Phl at high risk for 6 major hazards: Science and technology needed to remain competitive

By Jason de Asis


SENATE OFFICE, Manila, March 4, 2011-With the joint study by Columbia University and the World Bank entitled ‘Natural Disaster Hotspots: A Global Risk Analysis’, which identifies countries where the Philippines was pegged as one of the riskiest countries in the world for six (6) major natural hazards: earthquakes, volcanoes, landslides, floods, drought, and cyclones, Senator Edgardo J. Angara, chair of the Congressional Commission on Science Technology and Engineering  (COMSTE) urged the government through the use of science and technology (S&T) to engineer resilience in the country’s agriculture industry to grow and to remain competitive even struck by natural calamities.


The Senator said that in order to create a more resilient nation, we have to utilize the tools that S&T can give us, saying that the we can lessen the impact of these events by equipping ourselves with the tools to be better prepared with the proper approach because the Philippines is often left at the mercy of typhoons and natural disasters.


“Our food supply is threatened because almost every time we are hit by storm; thus, there is a need to become more resilient as these disasters come yearly,” Angara said, adding that the reports from the National Disaster Risk Reduction and Management Council (NDRRMC) indicated that the rains that damaged the northern Luzon last month affected 21 provinces for nearly PhP 200 million worth of damage in the agricultural sector.


He furthered that the Department of Agriculture (DA) reported that the recent eruption of Mt. Bulusan has damaged up to 2,000 hectares of rice fields with standing palay crop of 10,000 metric tons (MT), adding that the defunct National Disaster Coordinating Council (NDCC) reported that last year, approximately PHP 5 Billion worth of damage was wrought on the agricultural sector from typhoons Ondoy and Pepeng where the storms disrupted the nation’s rice supply, forcing then President Arroyo to initiate imports to avert shortage.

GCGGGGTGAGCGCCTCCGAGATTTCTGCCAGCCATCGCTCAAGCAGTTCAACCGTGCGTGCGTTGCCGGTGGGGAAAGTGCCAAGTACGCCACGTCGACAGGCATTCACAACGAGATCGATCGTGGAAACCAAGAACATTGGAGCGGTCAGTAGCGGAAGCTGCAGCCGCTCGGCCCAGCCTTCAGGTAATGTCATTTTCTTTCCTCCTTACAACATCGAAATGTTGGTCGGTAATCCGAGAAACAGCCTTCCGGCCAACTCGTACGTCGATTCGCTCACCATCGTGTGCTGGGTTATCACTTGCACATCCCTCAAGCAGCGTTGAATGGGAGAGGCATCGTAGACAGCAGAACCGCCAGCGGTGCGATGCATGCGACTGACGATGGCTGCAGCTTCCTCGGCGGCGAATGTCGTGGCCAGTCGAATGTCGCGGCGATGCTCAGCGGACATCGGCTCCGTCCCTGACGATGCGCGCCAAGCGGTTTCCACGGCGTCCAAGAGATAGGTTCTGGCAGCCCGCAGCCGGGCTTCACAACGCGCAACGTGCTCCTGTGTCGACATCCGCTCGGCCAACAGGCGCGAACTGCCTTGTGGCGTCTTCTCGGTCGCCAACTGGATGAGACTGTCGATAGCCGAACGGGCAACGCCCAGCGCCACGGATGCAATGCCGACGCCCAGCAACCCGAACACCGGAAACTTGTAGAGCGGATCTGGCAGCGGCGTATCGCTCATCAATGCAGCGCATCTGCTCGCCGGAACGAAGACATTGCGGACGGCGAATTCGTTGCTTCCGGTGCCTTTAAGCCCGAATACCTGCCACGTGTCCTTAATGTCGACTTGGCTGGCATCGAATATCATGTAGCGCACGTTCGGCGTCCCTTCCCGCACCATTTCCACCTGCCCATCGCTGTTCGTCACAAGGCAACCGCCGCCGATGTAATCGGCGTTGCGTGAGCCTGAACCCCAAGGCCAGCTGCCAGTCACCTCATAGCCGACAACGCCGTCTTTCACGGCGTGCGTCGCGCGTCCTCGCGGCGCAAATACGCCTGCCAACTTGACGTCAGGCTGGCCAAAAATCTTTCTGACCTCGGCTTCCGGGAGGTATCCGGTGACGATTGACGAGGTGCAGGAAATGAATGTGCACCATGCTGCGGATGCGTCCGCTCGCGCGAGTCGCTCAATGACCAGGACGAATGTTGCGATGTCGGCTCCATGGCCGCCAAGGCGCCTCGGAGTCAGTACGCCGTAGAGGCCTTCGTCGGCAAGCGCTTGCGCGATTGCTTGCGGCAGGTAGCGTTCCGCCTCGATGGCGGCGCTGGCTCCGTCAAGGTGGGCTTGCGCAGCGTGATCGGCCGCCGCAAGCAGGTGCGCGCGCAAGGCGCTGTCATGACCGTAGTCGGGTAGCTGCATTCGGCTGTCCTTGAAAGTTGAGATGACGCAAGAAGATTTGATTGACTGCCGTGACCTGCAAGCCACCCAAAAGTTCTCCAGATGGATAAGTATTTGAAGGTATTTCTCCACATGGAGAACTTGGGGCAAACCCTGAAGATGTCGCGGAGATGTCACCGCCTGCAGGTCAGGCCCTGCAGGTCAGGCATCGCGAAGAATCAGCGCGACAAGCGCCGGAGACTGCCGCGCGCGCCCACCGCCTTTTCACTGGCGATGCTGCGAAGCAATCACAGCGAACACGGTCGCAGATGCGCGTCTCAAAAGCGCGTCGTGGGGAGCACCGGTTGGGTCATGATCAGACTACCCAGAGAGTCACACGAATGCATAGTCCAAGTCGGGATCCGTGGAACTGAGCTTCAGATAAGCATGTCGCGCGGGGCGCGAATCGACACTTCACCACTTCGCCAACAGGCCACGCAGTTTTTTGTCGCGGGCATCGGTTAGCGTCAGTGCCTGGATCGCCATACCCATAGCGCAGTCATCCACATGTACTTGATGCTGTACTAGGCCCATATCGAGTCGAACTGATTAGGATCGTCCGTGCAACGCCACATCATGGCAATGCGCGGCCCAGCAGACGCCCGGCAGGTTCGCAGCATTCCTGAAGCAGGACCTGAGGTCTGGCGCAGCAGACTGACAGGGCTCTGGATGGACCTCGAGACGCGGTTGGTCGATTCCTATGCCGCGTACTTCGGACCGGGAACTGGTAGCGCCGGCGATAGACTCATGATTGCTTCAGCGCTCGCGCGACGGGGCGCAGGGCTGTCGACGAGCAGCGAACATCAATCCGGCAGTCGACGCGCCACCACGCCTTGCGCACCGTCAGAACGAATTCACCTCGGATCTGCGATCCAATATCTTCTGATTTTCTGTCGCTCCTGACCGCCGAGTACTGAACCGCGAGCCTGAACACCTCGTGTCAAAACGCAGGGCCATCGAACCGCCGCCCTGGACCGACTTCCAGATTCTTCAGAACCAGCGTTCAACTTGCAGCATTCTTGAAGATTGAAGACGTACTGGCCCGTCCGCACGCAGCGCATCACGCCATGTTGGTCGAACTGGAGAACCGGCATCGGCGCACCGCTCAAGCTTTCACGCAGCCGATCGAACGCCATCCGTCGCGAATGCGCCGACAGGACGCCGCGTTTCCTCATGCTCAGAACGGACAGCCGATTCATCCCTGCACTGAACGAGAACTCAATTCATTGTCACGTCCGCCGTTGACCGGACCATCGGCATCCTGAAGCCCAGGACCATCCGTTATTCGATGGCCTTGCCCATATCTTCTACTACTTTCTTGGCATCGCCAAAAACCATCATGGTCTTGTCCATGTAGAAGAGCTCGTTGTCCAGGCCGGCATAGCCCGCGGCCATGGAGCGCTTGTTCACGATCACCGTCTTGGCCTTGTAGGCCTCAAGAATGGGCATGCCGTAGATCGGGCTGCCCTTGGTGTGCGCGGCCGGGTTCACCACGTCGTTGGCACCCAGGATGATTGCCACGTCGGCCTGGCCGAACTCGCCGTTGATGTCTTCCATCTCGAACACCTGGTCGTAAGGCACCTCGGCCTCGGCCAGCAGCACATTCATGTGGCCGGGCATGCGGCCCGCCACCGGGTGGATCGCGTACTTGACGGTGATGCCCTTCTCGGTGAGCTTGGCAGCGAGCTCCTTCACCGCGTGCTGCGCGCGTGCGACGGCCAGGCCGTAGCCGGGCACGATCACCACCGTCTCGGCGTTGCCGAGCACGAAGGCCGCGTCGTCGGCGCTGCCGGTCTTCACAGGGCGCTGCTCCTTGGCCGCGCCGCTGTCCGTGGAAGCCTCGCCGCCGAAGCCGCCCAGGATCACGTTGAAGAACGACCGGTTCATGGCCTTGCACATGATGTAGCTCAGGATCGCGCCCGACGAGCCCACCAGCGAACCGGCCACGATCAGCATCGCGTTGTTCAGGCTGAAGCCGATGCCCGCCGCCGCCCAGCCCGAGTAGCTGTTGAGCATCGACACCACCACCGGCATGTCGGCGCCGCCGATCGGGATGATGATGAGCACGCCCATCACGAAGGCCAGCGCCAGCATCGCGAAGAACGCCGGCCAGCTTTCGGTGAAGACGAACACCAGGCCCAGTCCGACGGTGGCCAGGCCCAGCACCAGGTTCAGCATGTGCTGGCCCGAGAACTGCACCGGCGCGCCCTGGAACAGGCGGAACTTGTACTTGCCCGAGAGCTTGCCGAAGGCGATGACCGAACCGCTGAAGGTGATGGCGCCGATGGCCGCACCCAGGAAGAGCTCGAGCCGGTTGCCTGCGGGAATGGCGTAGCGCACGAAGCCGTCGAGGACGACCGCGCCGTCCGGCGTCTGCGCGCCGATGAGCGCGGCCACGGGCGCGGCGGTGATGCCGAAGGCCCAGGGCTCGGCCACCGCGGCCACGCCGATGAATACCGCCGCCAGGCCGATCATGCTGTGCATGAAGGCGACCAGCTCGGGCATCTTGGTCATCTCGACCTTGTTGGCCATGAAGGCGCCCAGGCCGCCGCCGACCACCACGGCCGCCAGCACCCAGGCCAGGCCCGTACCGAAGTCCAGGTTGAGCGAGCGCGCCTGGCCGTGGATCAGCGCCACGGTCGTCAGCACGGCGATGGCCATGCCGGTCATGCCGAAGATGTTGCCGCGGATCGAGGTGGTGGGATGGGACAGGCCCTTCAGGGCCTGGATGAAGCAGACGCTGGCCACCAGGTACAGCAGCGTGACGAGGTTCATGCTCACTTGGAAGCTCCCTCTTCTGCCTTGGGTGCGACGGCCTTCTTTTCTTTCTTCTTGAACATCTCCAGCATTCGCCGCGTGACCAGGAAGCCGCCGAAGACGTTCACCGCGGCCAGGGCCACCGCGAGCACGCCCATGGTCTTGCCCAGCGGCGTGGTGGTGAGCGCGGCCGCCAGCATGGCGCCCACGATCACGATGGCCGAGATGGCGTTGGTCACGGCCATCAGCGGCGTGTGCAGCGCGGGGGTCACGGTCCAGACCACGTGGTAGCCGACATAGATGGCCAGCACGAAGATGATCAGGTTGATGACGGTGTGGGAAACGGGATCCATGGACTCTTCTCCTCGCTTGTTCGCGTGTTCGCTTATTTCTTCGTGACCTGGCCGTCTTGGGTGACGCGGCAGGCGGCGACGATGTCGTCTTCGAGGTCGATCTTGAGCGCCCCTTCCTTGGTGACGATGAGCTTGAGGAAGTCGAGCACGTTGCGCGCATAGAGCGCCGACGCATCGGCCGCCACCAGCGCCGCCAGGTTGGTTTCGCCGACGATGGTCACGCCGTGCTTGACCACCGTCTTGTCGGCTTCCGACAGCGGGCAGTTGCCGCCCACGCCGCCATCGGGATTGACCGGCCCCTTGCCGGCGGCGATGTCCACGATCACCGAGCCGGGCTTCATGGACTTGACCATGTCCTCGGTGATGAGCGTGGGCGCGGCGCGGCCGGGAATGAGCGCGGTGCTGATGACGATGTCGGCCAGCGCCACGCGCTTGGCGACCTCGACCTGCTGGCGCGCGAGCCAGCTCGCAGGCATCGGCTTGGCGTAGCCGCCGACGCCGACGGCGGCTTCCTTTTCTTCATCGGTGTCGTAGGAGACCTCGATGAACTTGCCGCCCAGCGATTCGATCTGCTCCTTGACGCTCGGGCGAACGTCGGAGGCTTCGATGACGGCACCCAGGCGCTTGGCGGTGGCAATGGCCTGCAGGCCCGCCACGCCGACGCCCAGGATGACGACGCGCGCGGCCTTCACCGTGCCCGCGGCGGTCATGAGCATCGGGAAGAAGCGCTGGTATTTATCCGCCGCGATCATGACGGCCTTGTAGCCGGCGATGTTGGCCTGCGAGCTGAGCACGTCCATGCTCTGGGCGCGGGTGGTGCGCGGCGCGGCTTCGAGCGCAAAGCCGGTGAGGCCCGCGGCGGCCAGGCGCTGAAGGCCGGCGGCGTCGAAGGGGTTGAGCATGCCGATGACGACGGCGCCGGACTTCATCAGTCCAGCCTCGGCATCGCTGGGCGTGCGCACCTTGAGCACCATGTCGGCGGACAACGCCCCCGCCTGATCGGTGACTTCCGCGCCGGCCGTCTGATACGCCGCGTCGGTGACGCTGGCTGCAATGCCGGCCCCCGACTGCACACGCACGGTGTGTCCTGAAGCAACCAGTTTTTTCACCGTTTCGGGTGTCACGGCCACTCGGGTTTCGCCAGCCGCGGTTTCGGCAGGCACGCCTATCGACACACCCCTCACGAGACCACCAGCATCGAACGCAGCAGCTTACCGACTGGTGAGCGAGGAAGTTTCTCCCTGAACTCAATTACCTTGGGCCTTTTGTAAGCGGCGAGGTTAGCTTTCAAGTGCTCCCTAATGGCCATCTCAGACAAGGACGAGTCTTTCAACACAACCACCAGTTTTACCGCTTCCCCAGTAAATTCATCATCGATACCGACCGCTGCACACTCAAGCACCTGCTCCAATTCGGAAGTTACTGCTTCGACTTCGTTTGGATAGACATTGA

“The Presidential Coordinating Council on Research and Development (PCCRD) identified the development of food and non-food crop varieties for high yield, quality and nutritional value to be able to adapt to unfavorable environments and the development of enhanced systems that will minimize adverse environmental effects as key national priorities for 2010 t0 2016,” Angara said.


He added that the report from the commission stated that the Philippines accounted for less than 3% of the total expenditures of the regions expenditures during 1981-2000 and that the number of R&D agencies has not grown significantly since 1996 in terms of R&D spending.


“The last four years, the productivity level of the agricultural sector has been growing by 4%; however it is not growing at a pace to match the needs of the growing population,” Angara said.


He cited that the 2005 study by Southeast Asian Regional Center for Graduate Study and Research in Agriculture (SEARCA) showed that a 3.5% average growth rate in production is needed, which is almost 3 times higher than the growth rate of the rice in the 1990’s for rice to meet a growing populations needs. The same study also indicated that the country has a productivity crisis in agriculture and agricultural research, development and extension (RD&E).


From the Mid-90’s until now, the Philippine agricultural intensity ratio is at 0.4%, as compared to neighbors like Malaysia 1.1% and Thailand 1.6% where the Senator said that the underinvestment in agricultural R&D is believed to be one of the main reasons why the Philippines does not compare well with other countries in the region in terms of yield and productivity for almost all crops.


“The research intensity ratio of 0.4% should be raised to 0.75% by the end of the year and up to 1.5% by 2020 in order to be competitive,” Angara said, adding that there is a need to pursue in strengthening the R&D systems, institutions, facilities and human resources even there were improvements in agricultural R&D since 1990’s. (Jason de Asis) 


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